from Australian Rolling Stone yearbook, 1987
Lovetown was as uncluttered, heartfelt and impacting as only the best music can be. Intentionally eschewing almost all studio dressing, Cummings relied on acoustic guitars, double bass and minimal percussion to flesh out his emotion-charged vignettes. The result was an album with the first-take honesty and freshness that marked such master works as Van Morrison's Astral Weeks and Neil Young's Tonight's The Night.
The stripped back arrangements placed a strong emphasis on the song, and Cummings' voice. Here the predominantly Cummings/Pendlebury penned tunes stood up to the closest scrutiny. The lyrics on the brilliant "Everybody Wants To Get To Heaven But Nobody Wants To Die", "She Set Fire To The House" and "Push It Up All Fall Down" consistently hit the spot as they incisively documented relationships on the skids. These songs were made to be presented in a loose, and traditional format. They had a remarkable, timeless presence.
Cummings' vocals were Lovetown's crowning glory. The guy is blessed with a great voice, but it's the way that he used it that left you reeling. His delivery was in turn intense, sad, pleading, and enthusiastic and it always complemented and enhanced the lyric's intent. Lovetown easily eclipsed his previous solo records, and even surpassed the Sports' best, and that's no mean feat.
from eg, The Age, May 2006 - by Chris Johnston
The Melbourne songwriter does a cover of Viva Las Vegas on his third post-Sports solo album, tucked in right at the end, the final song, a jaunty singalong rocker placed as if to lift the mood after an album's worth of deep melancholia. The contrast between it and the rest is stark; the tempo, the feel, the energy, everything. But it also seems that the famous Elvis song has much in common with Cummings' blue moodes on Lovetown - it's a song of hope against the odds, after all, of a quest to win and find yourself, just one man in a big city in pursuit of a better life, a little bit of fortune, a few good chances, a random ray of hopeful moonlight. In the end, that's what Cummings deals with here. The fight to survive. The will to overcome lost love. The gamble of women. The dice-roll of sex. To him, on Lovetown, life is a gamble; it could go this way, it could go that. And when it goes wrong, there's mopping up to do. In She Set Fire To The House, a seven-year relationship with "Monika" goes horribly wrong and she, whether metaphorically or physically, torches the joint after a string of broken promises, infidelity and vanished love: "...only Monika, she left first/And in that cold clear dawn light/An empty can of kerosene/Helped that house of love burn down so bright". It's such a beautiful song, built around a poetic piano. There's a great band behind Cummings here - Andrew Pendlebury, Shane O'Mara, Stephen Hadley, Peter Luscombe, Paul Williamson, Johnny McAll, Nick Smith and Rebecca Barnard - an all-star line-up. And the stories Cummings weaves are often after Raymond Carver in their exploration of the gamble, just like Paul Kelly does. You Jane sees him drinking in a bar and then with the waitress, until dawn: "...I give her my wrong name and, of course, she'd done the same to me/So we went and had some bad food and coffee at a bowling alley." Great stories from a great singer.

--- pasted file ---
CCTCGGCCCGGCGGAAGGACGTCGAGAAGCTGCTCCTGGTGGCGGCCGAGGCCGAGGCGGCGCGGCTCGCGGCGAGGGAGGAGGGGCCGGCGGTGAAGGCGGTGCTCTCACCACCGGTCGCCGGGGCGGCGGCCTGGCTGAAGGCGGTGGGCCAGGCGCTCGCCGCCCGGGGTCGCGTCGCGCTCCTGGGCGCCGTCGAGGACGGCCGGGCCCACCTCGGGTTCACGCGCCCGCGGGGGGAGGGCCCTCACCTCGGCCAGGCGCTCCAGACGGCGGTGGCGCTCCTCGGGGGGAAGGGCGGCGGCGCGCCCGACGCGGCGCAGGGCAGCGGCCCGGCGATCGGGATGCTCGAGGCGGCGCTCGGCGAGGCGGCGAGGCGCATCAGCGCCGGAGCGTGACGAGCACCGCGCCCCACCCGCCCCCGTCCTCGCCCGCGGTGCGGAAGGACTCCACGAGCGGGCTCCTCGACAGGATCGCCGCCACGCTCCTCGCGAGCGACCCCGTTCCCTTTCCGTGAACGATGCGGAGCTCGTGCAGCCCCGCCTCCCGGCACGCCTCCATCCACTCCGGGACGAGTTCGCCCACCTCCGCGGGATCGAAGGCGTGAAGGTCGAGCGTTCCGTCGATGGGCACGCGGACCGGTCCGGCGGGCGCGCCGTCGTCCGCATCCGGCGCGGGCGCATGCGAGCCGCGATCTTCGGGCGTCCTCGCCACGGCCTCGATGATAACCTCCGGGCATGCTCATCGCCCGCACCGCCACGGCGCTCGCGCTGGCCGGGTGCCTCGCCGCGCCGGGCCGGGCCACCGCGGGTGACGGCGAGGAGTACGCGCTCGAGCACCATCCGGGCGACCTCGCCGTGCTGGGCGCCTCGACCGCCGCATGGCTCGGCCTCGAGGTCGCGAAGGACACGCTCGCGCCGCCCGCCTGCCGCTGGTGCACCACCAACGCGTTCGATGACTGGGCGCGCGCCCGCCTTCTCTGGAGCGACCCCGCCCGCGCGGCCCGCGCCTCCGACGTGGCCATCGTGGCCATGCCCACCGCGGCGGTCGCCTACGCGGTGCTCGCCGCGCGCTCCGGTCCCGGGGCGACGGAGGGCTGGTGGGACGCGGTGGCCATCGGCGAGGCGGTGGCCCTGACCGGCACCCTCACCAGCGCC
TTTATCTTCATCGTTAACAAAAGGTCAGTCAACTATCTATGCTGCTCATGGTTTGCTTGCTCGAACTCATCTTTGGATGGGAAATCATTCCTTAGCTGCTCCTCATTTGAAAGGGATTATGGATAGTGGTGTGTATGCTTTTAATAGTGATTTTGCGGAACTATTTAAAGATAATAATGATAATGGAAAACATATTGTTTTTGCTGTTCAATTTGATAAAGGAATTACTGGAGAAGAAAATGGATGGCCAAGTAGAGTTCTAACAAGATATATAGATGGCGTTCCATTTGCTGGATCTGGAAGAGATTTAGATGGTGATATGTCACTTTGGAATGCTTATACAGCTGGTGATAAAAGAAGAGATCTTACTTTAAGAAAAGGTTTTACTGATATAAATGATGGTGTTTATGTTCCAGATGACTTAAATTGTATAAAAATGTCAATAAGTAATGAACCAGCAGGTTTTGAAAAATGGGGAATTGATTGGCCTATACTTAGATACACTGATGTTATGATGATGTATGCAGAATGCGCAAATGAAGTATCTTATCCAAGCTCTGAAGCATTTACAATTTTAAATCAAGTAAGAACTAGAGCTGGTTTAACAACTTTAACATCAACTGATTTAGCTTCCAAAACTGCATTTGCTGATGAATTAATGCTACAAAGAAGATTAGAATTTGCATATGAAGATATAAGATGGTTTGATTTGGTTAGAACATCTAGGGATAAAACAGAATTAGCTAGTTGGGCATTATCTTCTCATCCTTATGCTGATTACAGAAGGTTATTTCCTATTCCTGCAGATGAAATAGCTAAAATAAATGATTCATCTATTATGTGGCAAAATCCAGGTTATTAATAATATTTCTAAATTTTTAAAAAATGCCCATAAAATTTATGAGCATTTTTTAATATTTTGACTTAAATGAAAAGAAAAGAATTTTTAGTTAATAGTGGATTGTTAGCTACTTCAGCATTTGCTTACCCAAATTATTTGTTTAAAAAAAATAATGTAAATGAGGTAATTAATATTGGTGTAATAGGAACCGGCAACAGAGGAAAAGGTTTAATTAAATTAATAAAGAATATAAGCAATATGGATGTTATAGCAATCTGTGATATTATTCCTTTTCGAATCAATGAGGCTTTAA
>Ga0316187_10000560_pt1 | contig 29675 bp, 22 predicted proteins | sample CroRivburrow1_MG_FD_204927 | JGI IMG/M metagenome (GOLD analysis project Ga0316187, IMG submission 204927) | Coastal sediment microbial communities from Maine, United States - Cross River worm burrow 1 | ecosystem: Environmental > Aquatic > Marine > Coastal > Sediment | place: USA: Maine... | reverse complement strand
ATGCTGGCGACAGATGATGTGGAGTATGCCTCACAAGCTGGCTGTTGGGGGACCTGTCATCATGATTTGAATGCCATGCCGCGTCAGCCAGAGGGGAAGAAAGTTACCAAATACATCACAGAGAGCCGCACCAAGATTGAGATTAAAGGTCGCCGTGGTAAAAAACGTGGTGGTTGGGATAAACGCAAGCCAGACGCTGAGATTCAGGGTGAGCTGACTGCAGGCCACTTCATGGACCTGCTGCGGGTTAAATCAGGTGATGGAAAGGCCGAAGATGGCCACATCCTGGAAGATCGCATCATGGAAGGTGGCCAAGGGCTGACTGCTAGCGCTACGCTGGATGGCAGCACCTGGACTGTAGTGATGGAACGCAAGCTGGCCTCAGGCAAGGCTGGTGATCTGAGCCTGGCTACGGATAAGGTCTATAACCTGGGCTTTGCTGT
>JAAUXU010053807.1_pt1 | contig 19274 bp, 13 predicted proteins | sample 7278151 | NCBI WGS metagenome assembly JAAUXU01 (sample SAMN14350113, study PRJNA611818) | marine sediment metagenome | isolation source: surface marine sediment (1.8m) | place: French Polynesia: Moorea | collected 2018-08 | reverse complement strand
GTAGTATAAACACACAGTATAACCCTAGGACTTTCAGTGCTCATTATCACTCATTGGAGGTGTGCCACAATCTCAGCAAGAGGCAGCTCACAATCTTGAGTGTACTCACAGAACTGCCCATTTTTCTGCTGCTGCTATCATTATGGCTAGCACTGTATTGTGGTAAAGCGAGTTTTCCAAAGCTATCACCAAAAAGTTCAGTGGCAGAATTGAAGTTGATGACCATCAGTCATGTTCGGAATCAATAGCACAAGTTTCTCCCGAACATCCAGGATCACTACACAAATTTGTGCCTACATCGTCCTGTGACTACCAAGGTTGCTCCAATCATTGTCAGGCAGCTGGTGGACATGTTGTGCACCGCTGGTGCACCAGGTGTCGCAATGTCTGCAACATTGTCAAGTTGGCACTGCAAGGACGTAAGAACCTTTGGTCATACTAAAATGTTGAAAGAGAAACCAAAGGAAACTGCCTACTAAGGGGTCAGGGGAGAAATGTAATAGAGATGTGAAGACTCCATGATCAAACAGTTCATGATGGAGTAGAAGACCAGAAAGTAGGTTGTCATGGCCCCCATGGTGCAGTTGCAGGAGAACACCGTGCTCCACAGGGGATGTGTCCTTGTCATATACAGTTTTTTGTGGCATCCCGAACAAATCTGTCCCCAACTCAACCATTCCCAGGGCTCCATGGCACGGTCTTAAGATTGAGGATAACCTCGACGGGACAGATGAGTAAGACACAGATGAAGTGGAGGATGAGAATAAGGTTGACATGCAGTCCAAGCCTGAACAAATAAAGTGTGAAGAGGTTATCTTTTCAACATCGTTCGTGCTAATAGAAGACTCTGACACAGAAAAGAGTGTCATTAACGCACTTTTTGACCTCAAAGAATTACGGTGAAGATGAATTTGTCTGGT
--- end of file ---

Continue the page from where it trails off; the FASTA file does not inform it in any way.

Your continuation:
from eg, The Age, 27 June 2008 - from "50 best Australian albums of the last 50 years". Lovetown was #40.
Around the time he released his third solo album, Stephen Cummings was dubbed the St Kilda Sinatra. A fair description, though Cummings is a better songwriter. Lovetown is the sound of Melbourne melancholia; "everything that you see is just a memory", Cummings sings. He's never made a bad album, but this is his masterpiece. (by journalist Jeff Jenkins)